Friday, February 27, 2009
Keith Wallis, Hong Kong - Friday 27 February 2009
HONG Kong and China-based shipowners are being targeted by German Ocean Invest, an offshoot of Hamburg-based KG house Wölbern Invest.
Outlining German Ocean’s interest in the region, managing director Luo Min said private investors in Germany still kept a close eye on KG based ship finance deals despite the downturn although they have become more selective in the projects that are offered.
“Private German investors are well aware of risk and a KG fund offers a long-term investment return – it is not a short term asset play,” Mr Luo said.
With an average return of about 7%, compared to a mid-term saving deposit rate of 2% - 4%, Mr Luo thought “the KG market is still there. People still have money” although confidence had been hit.
He said that for Asian shipowners, a KG fund could provide top-up finance, filling the gap between what an owner wanted to commit in equity and a bank wanted to provide through loan finance. Outlining this co-partnership approach Mr Luo, said a shipowner could provide 30% of the finance for a ship, a bank 50% with the remaining 20% coming from the KG fund.
“Co-partnership offers more flexibility that the traditional KG model,” Mr Luo said adding that a deal can be tailored on a case-by-case to the needs of the shipowner.
He said KG finance would be open to newbuildings, modern secondhand tonnage and ships on bareboat charter. Mr Luo said that for secondhand vessels to be considered, they must be under 10 years old and in good condition.
Under German KG rules, ships must be flagged and managed in Germany, while the owner must establish an operations office in the country. But with several Hong Kong ship managers with operations in Germany – Wallem is in Hamburg and Anglo-Eastern Shipmanagement is in Bremen – these links could provide a level of comfort for Hong Kong shipowners interested in the possibility of KG finance.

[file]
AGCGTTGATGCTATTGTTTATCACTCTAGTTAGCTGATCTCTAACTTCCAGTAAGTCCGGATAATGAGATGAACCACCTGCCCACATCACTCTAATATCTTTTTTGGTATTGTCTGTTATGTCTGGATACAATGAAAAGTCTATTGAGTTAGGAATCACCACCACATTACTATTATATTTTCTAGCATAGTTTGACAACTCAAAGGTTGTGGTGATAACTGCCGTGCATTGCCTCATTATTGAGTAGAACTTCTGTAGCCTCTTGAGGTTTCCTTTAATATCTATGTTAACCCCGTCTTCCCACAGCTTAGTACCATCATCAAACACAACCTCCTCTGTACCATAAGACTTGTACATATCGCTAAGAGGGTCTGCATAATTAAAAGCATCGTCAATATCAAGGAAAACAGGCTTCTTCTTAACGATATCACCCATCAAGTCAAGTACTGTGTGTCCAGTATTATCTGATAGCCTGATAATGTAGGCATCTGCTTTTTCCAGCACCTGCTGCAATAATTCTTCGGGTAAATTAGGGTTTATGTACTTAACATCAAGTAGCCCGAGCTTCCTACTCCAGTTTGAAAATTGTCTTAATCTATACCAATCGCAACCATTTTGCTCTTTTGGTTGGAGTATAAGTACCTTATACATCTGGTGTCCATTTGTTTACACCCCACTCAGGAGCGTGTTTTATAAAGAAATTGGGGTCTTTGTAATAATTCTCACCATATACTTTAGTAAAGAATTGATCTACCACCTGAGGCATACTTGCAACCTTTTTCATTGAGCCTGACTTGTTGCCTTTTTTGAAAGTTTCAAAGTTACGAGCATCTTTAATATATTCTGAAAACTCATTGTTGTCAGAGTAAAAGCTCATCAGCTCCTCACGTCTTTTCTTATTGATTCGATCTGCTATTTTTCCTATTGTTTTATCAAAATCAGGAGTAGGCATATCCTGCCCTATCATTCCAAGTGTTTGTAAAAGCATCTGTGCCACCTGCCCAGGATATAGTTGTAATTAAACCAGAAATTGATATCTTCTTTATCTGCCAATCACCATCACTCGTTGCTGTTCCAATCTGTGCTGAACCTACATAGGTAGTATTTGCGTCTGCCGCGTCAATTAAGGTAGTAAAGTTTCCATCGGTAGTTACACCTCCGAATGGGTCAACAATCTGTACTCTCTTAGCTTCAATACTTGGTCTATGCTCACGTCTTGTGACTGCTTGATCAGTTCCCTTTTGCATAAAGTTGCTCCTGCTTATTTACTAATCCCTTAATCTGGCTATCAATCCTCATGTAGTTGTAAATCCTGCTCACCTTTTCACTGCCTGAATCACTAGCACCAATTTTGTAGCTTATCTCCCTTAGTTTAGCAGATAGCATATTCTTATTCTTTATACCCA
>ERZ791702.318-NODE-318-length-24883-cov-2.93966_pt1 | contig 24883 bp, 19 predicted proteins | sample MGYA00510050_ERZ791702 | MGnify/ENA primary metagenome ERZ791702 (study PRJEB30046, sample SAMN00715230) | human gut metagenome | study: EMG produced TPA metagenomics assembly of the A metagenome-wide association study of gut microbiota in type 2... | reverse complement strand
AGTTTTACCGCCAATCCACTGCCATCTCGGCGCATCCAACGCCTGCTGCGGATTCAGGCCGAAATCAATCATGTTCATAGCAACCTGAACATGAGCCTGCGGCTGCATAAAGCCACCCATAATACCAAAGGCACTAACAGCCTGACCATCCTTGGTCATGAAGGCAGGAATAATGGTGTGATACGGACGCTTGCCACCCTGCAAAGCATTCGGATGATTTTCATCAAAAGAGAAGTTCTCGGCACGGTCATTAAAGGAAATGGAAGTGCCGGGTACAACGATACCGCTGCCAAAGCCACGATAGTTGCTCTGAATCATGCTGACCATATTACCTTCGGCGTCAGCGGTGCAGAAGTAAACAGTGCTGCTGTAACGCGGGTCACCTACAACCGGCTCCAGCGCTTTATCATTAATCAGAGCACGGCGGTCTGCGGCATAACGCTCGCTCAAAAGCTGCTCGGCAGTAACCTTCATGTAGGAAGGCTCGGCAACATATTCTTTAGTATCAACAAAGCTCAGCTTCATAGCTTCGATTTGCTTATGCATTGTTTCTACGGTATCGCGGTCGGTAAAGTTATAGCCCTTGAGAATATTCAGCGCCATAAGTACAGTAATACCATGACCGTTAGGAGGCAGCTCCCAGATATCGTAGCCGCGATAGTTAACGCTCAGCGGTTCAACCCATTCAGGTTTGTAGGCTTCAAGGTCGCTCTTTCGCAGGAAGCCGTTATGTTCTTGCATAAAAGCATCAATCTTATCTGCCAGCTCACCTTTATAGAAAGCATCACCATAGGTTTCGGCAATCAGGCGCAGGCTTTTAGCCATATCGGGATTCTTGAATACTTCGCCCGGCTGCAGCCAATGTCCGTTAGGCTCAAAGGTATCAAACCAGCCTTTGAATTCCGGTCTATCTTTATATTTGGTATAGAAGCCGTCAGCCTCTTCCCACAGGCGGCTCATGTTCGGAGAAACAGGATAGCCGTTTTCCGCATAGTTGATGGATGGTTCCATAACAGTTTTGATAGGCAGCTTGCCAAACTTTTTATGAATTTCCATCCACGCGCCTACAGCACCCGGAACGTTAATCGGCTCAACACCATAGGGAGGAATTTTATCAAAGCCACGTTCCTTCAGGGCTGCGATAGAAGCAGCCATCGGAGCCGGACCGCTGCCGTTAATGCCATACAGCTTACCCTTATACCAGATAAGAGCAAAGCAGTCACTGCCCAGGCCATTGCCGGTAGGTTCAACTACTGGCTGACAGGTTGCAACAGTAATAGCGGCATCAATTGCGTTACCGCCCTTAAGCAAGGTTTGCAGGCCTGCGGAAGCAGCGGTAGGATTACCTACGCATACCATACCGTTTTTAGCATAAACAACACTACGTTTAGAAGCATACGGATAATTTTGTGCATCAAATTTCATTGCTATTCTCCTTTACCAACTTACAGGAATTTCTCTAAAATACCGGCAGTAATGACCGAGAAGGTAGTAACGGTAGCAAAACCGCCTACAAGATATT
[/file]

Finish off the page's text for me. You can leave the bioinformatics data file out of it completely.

German Ocean Invest is the first company with a direct link to the German KG market to set up in Asia.
Wölbern Invest, which entered the shipping market in 2006, has invested around Euro3.2bn ($4bn) in 87 funds covering property and aircraft in addition to ships and is one of the top 10 KG funds houses in Germany.
Mr Luo said there has been extensive interest in what German Ocean Invest is doing even though it has only been established in Hong Kong since November. A recent seminar attracted more than 50 delegates including representatives from owners, law firms and banks.
Explaining the reasons for setting up in Hong Kong, Mr Luo said two other locations, Shanghai and Singapore, were considered in addition to the territory.
“Hong Kong is close to mainland China, the biggest banks worldwide have subsidiaries in Hong Kong and there are about 540 asset management companies and over 170 private equity companies in the territory, while the stock market is as big as the one in Germany,” he said.
Mr Luo said that while investor interest had dampened and the best strategy might be to “wait and see, this does not mean one should do nothing. Hong Kong provides attractive investment opportunities”.
Currently, Mr Luo sees Hong Kong and top flight Chinese owners including Cosco and China Shipping as the those most likely to be interested in KG finance, but he did not rule out interest by owners from other Asian countries.